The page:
forego a Winter Weather Advisory at this time and highlight the
threat of light icing and additional snow in the severe weather potential statement and a Special
Weather Statement.

Long term...
we should see a bit of a break in the action Saturday night into
Sunday as the first wave passes off to the east. However...with
isentropic lift expected to continue atop the shallow cold
airmass...areas of freezing drizzle and light freezing rain will
be possible during this period...mainly across the rolling plains.
The temperature forecast on Sunday looks pretty tricky due to timing and
extent of partial clearing during the day...and the timing of the
next cold air surge which is currently expected to pass through
late in the day. We continue to show a pronounced gradient in high
temperatures...from 40s northeast to low 60s southwest. to our upper low will be digging
along the West Coast and we should start to see SW flow aloft
develop across West Texas by Sunday night. This will renew the
isentropic ascent and increase the precipitation chances across the area.
Cold near-surface temperatures may support some freezing rain Sunday
night but temperatures are expected to warm enough that we should see all
liquid during the day Monday and into Monday night...although
precipitation amounts during this period should be on the light side.

The upper low begins to move east Monday and we expect the
remaining cold air to quickly erode in the face of increasing
swerly flow. This should result in fairly mild temperatures by Tuesday
with highs back in the 50s and 60s. Downsloping westerly winds
will begin to shove precipitation chances off to the east despite a sub-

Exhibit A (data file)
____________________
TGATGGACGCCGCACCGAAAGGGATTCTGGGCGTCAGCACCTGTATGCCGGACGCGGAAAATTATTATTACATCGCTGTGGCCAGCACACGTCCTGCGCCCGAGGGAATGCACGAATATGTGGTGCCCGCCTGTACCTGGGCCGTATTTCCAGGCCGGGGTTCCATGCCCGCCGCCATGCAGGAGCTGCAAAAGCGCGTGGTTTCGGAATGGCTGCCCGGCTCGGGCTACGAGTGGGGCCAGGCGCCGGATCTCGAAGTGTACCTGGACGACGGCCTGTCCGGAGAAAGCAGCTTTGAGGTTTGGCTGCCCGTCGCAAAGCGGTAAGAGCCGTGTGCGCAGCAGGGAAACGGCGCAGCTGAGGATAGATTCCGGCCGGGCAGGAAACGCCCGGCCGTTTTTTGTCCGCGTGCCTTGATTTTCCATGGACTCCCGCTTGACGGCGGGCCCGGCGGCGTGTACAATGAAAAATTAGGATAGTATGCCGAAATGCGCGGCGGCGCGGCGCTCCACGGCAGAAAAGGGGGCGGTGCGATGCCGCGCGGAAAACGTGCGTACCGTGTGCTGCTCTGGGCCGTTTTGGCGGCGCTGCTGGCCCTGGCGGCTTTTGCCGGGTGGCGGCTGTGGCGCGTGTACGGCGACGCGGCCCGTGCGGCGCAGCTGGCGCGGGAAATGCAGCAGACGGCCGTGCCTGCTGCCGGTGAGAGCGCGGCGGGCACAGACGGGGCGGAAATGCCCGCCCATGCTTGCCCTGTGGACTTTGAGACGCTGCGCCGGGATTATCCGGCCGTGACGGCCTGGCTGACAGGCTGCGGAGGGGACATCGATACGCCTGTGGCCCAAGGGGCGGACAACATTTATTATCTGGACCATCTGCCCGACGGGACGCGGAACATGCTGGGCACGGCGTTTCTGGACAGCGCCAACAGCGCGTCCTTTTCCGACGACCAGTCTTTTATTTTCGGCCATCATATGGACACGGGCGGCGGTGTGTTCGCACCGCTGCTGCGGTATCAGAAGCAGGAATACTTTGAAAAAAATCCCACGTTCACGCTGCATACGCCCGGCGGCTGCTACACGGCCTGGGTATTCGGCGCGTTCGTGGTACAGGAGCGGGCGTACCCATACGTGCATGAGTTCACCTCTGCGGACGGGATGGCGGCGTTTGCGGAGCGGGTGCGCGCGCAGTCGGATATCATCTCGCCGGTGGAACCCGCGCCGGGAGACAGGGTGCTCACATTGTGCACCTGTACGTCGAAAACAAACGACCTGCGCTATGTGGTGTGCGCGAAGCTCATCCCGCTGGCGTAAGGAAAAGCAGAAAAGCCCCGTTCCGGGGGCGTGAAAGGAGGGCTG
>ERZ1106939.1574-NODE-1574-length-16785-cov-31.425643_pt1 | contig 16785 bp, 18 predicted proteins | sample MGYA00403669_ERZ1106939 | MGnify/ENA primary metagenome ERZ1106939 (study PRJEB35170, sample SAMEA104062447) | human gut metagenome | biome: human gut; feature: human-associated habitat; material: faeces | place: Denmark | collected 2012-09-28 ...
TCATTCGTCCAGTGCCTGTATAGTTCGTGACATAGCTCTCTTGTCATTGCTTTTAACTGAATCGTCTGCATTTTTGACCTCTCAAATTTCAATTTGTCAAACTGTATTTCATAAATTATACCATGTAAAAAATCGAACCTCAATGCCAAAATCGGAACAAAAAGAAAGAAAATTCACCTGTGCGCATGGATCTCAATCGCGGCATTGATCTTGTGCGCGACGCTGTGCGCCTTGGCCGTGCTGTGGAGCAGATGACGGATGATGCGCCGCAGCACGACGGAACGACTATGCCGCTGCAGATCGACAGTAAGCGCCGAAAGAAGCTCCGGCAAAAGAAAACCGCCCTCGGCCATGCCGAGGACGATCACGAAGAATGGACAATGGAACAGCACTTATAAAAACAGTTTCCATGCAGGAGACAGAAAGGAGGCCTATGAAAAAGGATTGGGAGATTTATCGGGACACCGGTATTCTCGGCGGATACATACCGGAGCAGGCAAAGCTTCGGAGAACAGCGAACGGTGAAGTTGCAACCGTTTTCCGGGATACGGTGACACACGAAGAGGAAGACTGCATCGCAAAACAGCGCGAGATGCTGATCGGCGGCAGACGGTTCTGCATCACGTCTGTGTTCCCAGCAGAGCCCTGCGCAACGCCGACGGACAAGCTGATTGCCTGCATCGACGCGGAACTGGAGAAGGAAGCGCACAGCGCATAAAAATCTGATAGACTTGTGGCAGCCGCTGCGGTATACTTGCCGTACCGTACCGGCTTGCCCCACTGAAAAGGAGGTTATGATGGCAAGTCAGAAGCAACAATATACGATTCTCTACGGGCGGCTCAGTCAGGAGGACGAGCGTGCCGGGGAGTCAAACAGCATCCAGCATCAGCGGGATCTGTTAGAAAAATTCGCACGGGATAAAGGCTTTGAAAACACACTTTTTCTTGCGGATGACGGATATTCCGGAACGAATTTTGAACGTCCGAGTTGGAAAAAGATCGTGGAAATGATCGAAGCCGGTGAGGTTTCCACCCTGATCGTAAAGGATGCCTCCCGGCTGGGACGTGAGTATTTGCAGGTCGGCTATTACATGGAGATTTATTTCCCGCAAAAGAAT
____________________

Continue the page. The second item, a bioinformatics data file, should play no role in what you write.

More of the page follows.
tropical moisture tap continuing aloft. We/ll have to watch to see
how far east the moisture is possible that the SW-NE
oriented axis of deeper moisture could hold up across some of the
rolling plains and keep a chance of rain...and possibly T-storms
going during the day Tuesday.

The latest medium-range guidance is in good agreement that the
trough will swing across the Southern Plains on Wednesday. A positive
tilt to the system indicates that the deep moisture will get shunted
to our south and east before the trough moves through...limiting
precipitation chances with the trough/S passage. However...yet another
cold front will sweep through the area on Wednesday...and the
coupled lift might be able to squeeze out some light wintry
precipitation. Seasonably cool temperatures will likely continue on Thursday
followed by a more substantial warm up by Friday.


Preliminary point temps/pops...
Friona 11 38 31 50 / 40 20 10 10
Tulia 11 34 30 52 / 40 30 20 10
Plainview 13 35 30 55 / 40 30 20 10
Levelland 13 40 34 64 / 30 30 10 10
Lubbock 13 37 33 59 / 30 30 20 10
Denver City 16 43 34 68 / 30 20 10 10
Brownfield 15 41 34 64 / 30 30 10 10
Childress 15 32 29 49 / 40 40 30 20
spur 15 33 32 56 / 40 30 20 20
Aspermont 18 35 33 60 / 40 40 30 20


Lub watches/warnings/advisories...